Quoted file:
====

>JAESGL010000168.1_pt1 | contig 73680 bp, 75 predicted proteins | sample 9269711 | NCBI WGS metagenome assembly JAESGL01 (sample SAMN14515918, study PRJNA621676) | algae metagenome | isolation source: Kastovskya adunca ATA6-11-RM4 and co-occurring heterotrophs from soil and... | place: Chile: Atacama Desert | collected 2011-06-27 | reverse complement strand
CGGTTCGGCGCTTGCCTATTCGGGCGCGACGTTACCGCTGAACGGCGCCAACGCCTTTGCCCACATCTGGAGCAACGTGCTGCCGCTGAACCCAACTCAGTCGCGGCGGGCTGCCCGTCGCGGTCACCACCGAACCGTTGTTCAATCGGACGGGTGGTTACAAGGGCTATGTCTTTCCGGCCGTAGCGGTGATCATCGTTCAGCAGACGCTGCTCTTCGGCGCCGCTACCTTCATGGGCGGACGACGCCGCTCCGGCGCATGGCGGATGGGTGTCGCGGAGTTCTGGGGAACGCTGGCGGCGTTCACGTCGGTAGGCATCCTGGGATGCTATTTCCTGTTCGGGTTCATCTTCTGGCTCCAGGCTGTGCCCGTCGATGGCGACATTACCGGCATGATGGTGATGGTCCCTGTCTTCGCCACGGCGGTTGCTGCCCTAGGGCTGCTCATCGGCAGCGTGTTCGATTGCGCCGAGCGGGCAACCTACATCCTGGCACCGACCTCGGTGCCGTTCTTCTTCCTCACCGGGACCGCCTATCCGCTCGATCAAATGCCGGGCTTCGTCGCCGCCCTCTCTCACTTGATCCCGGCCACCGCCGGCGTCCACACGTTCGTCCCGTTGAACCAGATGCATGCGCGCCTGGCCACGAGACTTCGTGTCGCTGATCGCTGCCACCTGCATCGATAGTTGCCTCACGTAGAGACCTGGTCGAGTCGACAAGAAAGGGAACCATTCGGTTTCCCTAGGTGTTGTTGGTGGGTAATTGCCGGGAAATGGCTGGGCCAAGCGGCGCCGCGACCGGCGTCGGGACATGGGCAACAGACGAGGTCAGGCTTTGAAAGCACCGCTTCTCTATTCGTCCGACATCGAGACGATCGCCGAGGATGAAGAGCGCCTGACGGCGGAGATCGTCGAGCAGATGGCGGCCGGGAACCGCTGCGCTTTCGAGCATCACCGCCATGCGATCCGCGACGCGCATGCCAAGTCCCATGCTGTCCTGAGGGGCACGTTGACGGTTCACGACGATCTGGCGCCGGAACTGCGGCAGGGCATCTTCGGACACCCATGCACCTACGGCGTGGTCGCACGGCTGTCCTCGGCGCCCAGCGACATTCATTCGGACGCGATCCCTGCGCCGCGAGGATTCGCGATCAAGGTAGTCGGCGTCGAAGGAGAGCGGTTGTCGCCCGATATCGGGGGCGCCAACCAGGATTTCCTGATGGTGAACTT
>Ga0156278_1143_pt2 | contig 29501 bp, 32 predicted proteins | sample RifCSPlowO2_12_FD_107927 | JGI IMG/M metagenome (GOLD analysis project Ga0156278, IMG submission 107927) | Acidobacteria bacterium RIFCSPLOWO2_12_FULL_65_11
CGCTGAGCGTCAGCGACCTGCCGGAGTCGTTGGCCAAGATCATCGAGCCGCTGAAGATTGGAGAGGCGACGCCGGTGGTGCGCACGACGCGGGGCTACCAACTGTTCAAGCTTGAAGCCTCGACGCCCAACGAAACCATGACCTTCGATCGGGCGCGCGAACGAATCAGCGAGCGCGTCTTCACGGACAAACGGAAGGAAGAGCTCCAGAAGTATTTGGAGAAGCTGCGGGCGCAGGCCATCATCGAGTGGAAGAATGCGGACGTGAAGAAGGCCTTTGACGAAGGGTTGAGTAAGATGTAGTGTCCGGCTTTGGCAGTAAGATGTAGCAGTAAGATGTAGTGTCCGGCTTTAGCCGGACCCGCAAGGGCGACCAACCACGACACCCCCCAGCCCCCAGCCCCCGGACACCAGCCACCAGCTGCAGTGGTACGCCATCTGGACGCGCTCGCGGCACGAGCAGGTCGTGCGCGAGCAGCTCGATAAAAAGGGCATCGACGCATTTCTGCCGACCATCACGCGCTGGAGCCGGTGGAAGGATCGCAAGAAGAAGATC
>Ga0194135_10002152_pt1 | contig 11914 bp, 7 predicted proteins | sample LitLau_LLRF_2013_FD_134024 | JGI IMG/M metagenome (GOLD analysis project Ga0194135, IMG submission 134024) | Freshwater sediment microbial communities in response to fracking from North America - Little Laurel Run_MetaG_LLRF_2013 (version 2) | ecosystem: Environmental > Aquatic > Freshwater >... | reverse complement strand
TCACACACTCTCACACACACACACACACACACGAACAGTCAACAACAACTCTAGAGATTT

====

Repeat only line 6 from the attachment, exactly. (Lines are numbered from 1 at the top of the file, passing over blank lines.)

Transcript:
TCACACACTCTCACACACACACACACACACACGAACAGTCAACAACAACTCTAGAGATTT